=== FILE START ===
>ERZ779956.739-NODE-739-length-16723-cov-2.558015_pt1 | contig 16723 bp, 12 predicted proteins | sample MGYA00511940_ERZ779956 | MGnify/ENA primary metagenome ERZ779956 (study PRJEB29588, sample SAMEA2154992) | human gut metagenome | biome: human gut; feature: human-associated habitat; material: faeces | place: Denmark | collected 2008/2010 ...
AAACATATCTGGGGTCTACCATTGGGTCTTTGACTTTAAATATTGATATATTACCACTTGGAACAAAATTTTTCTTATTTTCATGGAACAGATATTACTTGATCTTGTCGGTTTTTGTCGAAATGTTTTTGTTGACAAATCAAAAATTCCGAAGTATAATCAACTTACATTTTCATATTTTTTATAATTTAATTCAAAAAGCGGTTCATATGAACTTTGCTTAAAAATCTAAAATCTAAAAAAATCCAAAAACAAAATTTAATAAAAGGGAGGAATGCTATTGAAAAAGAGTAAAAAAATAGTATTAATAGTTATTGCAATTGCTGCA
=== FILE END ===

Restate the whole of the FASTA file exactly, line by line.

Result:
>ERZ779956.739-NODE-739-length-16723-cov-2.558015_pt1 | contig 16723 bp, 12 predicted proteins | sample MGYA00511940_ERZ779956 | MGnify/ENA primary metagenome ERZ779956 (study PRJEB29588, sample SAMEA2154992) | human gut metagenome | biome: human gut; feature: human-associated habitat; material: faeces | place: Denmark | collected 2008/2010 ...
AAACATATCTGGGGTCTACCATTGGGTCTTTGACTTTAAATATTGATATATTACCACTTGGAACAAAATTTTTCTTATTTTCATGGAACAGATATTACTTGATCTTGTCGGTTTTTGTCGAAATGTTTTTGTTGACAAATCAAAAATTCCGAAGTATAATCAACTTACATTTTCATATTTTTTATAATTTAATTCAAAAAGCGGTTCATATGAACTTTGCTTAAAAATCTAAAATCTAAAAAAATCCAAAAACAAAATTTAATAAAAGGGAGGAATGCTATTGAAAAAGAGTAAAAAAATAGTATTAATAGTTATTGCAATTGCTGCA